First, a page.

Finally, this ain't exactly rock 'n' roll, but it's some pretty good proof that music can help keep you alive and well.
You can watch the live stream of five long-sold-out NYC shows
Success can always come back to bite you in the butt. Even though Robert Plant can’t stand it anymore, “Stairway to Heaven” will always be Led Zeppelin’s biggest song.
With Hanson, the single “MMMBop” and the album “Middle of Nowhere” made them an instant international success. But its poppy tilt, combined with the Hanson brothers’ youth (and the fact that they’re three brothers in a band) had many people writing them off as a one-hit gimmick.
The brothers learned to deal with it years ago.
“Success is a double-edged sword,” Zac Hanson said. “You get in the position where people go ‘This is what they are.’ … having that record be successful gave us the ability to put out the records we’re putting out now.”
In the meantime, Isaac, Taylor and Zac have gone on to make a string of studio albums (including the upcoming “Shout It Out,”) have done charitable work fighting AIDS and HIV in Africa, and they’ve got a new single, “Thinking ‘bout Something” with a new video that goofs on their own image and that of other musicians.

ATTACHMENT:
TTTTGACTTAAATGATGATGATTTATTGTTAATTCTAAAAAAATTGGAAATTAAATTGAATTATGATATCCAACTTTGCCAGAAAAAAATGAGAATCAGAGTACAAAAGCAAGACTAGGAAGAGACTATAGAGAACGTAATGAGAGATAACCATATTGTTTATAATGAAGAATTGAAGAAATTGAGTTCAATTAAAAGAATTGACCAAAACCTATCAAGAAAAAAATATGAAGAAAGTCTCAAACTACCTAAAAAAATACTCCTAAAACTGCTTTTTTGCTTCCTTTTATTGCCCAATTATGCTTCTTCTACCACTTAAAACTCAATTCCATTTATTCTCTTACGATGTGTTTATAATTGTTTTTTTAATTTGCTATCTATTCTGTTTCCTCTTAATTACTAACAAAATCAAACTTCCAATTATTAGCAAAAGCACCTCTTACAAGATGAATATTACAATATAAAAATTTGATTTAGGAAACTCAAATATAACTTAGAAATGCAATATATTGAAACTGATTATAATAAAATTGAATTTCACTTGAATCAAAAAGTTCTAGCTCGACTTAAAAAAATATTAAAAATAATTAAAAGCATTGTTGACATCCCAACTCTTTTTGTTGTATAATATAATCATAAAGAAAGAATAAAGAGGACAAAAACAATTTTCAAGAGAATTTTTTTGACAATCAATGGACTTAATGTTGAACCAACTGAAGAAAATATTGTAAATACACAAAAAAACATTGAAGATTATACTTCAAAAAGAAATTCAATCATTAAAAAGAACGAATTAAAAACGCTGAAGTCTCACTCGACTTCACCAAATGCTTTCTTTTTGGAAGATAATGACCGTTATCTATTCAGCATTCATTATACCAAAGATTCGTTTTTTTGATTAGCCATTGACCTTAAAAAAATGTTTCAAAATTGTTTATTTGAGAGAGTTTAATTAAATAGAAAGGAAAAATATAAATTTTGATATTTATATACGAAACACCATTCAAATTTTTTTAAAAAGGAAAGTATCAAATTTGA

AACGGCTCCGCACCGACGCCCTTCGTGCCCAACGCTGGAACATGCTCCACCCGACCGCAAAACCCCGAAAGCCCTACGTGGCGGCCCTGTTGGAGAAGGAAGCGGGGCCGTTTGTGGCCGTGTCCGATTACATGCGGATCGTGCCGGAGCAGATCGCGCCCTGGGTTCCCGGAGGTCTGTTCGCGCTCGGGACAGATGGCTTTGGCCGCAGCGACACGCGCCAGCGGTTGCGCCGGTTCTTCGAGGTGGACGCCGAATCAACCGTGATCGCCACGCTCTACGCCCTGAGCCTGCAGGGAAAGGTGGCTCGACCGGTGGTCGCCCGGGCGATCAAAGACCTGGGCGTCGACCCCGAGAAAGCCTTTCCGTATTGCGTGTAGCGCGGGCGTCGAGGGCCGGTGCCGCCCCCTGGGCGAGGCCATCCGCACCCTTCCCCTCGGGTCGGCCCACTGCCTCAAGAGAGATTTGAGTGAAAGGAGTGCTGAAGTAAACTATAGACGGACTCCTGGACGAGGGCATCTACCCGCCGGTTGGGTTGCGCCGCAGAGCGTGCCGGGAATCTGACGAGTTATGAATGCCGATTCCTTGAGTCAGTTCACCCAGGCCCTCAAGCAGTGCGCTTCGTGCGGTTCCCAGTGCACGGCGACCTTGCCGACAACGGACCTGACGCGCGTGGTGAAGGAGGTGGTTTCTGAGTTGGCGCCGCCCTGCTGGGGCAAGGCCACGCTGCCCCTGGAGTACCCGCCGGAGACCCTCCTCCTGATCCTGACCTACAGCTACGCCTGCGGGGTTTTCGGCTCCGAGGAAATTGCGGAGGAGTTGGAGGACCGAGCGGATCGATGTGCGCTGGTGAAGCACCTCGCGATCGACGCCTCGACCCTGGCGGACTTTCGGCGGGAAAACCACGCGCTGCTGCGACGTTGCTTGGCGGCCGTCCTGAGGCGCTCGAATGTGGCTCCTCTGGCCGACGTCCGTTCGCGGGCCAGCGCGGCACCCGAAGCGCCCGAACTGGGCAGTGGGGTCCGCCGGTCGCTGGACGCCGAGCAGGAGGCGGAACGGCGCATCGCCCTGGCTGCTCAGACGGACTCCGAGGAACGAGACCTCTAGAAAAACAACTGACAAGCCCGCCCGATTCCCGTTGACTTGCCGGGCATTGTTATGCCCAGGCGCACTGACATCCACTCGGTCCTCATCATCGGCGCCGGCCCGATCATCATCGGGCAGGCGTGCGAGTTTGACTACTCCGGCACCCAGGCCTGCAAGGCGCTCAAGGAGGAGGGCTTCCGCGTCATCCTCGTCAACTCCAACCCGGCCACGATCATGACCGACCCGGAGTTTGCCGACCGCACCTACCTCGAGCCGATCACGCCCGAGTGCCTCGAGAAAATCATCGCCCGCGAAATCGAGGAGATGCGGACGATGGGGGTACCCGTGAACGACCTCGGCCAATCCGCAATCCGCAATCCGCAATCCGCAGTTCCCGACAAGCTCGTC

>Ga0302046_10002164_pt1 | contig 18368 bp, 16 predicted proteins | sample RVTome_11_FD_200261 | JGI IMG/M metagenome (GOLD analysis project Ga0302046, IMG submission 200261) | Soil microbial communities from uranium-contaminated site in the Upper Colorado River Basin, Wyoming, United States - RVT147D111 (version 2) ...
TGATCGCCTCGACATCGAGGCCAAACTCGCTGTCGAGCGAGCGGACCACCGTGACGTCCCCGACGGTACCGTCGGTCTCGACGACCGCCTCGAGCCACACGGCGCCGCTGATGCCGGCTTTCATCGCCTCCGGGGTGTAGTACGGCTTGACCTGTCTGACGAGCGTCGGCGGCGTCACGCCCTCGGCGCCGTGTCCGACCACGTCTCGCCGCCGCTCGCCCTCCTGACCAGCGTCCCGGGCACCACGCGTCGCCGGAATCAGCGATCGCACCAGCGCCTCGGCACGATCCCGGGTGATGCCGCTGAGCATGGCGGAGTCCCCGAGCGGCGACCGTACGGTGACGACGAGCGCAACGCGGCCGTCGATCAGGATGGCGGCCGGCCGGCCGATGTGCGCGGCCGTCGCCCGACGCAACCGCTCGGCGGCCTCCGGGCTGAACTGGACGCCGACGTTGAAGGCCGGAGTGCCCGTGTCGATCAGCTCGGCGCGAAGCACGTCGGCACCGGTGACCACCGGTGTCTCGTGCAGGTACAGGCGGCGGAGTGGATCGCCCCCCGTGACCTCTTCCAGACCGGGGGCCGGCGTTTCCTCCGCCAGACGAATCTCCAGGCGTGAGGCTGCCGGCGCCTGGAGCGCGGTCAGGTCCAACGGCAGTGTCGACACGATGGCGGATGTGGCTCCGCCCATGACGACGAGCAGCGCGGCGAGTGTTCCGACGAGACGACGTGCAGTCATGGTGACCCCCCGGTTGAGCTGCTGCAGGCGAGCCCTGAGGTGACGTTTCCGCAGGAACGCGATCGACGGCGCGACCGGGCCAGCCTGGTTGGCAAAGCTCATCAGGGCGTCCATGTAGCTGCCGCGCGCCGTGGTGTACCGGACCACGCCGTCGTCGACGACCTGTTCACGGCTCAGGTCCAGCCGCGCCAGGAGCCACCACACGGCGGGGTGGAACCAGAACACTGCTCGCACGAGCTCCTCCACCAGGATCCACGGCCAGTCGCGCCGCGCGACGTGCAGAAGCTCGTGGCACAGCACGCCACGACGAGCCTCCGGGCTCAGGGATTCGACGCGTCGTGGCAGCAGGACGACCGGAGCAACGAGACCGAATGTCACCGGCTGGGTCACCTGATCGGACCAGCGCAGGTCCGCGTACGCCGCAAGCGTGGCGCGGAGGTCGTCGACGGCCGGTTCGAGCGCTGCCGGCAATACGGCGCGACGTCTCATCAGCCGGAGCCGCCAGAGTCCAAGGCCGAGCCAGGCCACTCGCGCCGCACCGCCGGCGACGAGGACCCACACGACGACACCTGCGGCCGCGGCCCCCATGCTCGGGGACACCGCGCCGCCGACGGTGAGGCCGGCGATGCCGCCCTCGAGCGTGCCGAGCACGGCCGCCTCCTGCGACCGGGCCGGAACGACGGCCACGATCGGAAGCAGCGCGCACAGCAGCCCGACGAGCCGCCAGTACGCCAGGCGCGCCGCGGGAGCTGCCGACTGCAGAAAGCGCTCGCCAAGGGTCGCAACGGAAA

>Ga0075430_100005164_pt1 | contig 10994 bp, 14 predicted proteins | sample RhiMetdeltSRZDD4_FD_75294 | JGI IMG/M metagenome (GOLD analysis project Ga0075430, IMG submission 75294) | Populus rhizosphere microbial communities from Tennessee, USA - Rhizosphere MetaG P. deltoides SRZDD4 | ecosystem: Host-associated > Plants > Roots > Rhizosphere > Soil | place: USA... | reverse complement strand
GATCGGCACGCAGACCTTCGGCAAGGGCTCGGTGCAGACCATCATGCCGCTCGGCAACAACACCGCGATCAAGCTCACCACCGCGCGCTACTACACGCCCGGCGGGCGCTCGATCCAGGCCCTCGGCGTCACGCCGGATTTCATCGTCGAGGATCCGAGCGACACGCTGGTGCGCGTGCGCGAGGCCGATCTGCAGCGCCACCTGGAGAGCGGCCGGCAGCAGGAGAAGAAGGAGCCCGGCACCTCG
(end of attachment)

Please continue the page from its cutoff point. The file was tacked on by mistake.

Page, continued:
Starting tonight, Hanson’s doing five sold-out shows in a row at the Gramercy Theater in New York City, doing five of their albums in their entirety. Tonight is “Middle of Nowhere.” Tuesday is “This Time Around,” followed by “Underneath,” “The Walk” and the premiere of the new album, “Shout It Out,” on Friday night.
Why do you care? Because
they’re streaming these shows live as they’re being performed. The video below will take you to all the shows.
Whether it's your taste or not, you've got to give them points for confidence and giving the fans what they want. And if you tune in you just might be surprised about those preconceptions of yours.
Annie Lennox wears HIV Positive T-Shirt, is not HIV positive. Discuss